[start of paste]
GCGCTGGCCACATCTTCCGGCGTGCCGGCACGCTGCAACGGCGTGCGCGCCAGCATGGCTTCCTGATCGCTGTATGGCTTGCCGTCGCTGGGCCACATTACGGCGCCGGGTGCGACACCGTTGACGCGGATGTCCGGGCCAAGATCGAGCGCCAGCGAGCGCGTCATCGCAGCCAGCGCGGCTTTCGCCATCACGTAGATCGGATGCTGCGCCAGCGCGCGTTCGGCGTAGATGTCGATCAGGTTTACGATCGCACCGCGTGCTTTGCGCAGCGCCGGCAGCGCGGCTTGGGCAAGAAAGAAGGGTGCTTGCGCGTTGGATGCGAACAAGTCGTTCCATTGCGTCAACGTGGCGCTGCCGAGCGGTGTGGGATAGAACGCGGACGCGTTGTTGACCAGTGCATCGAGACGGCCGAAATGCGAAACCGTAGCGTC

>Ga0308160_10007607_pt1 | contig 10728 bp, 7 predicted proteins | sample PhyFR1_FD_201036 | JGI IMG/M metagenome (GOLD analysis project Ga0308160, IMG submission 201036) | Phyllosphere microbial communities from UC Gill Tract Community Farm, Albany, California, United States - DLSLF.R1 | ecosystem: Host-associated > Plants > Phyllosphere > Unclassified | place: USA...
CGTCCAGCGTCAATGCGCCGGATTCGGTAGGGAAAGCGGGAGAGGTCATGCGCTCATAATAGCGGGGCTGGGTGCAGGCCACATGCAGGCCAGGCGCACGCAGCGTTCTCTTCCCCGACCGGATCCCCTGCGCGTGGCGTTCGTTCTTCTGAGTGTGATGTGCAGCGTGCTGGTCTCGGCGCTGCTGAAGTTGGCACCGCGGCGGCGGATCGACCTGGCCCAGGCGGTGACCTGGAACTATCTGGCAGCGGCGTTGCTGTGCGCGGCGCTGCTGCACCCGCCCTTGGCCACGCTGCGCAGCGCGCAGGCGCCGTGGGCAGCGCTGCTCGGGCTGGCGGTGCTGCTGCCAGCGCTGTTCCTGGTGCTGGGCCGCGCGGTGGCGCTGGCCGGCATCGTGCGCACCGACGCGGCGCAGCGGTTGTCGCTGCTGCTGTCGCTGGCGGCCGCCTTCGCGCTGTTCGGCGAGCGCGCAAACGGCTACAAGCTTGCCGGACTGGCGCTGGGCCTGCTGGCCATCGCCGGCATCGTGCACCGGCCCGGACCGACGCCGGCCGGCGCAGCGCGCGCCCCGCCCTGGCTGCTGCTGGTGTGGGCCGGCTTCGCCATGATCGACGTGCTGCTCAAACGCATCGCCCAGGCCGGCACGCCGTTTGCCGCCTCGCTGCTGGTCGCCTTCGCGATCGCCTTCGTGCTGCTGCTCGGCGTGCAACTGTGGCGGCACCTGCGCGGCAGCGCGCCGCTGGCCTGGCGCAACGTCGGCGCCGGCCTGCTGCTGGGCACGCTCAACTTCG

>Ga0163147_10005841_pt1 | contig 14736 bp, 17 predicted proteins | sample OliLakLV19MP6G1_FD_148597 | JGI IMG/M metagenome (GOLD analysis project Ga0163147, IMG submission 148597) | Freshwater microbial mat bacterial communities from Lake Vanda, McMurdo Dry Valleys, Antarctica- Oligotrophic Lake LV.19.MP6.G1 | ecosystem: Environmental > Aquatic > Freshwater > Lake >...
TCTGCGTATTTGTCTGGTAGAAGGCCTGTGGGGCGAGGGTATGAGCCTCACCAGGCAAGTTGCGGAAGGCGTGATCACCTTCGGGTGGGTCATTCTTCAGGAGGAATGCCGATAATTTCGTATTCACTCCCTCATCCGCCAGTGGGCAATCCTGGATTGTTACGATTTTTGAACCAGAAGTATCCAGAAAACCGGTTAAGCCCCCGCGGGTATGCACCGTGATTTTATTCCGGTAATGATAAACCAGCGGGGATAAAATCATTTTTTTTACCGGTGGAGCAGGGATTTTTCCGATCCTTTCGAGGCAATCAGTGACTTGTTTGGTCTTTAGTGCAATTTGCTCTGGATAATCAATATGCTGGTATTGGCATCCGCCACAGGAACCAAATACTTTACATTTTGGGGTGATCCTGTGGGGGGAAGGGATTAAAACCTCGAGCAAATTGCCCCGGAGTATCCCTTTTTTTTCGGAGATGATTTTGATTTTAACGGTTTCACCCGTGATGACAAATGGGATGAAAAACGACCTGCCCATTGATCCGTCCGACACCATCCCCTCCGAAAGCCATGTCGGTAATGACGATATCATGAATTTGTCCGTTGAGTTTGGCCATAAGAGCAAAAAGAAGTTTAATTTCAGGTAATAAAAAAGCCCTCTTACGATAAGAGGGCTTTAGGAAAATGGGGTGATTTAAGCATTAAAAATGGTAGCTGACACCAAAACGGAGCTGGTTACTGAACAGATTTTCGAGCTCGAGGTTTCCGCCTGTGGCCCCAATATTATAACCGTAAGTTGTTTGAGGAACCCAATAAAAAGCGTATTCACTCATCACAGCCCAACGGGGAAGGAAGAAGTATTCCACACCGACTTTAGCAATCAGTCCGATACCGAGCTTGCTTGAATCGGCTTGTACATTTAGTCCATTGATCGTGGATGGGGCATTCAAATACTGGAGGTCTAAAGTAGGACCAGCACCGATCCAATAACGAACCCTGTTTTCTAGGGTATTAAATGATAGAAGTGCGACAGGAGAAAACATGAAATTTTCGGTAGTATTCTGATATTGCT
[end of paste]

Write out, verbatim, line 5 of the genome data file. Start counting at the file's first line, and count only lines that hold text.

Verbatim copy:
TCTGCGTATTTGTCTGGTAGAAGGCCTGTGGGGCGAGGGTATGAGCCTCACCAGGCAAGTTGCGGAAGGCGTGATCACCTTCGGGTGGGTCATTCTTCAGGAGGAATGCCGATAATTTCGTATTCACTCCCTCATCCGCCAGTGGGCAATCCTGGATTGTTACGATTTTTGAACCAGAAGTATCCAGAAAACCGGTTAAGCCCCCGCGGGTATGCACCGTGATTTTATTCCGGTAATGATAAACCAGCGGGGATAAAATCATTTTTTTTACCGGTGGAGCAGGGATTTTTCCGATCCTTTCGAGGCAATCAGTGACTTGTTTGGTCTTTAGTGCAATTTGCTCTGGATAATCAATATGCTGGTATTGGCATCCGCCACAGGAACCAAATACTTTACATTTTGGGGTGATCCTGTGGGGGGAAGGGATTAAAACCTCGAGCAAATTGCCCCGGAGTATCCCTTTTTTTTCGGAGATGATTTTGATTTTAACGGTTTCACCCGTGATGACAAATGGGATGAAAAACGACCTGCCCATTGATCCGTCCGACACCATCCCCTCCGAAAGCCATGTCGGTAATGACGATATCATGAATTTGTCCGTTGAGTTTGGCCATAAGAGCAAAAAGAAGTTTAATTTCAGGTAATAAAAAAGCCCTCTTACGATAAGAGGGCTTTAGGAAAATGGGGTGATTTAAGCATTAAAAATGGTAGCTGACACCAAAACGGAGCTGGTTACTGAACAGATTTTCGAGCTCGAGGTTTCCGCCTGTGGCCCCAATATTATAACCGTAAGTTGTTTGAGGAACCCAATAAAAAGCGTATTCACTCATCACAGCCCAACGGGGAAGGAAGAAGTATTCCACACCGACTTTAGCAATCAGTCCGATACCGAGCTTGCTTGAATCGGCTTGTACATTTAGTCCATTGATCGTGGATGGGGCATTCAAATACTGGAGGTCTAAAGTAGGACCAGCACCGATCCAATAACGAACCCTGTTTTCTAGGGTATTAAATGATAGAAGTGCGACAGGAGAAAACATGAAATTTTCGGTAGTATTCTGATATTGCT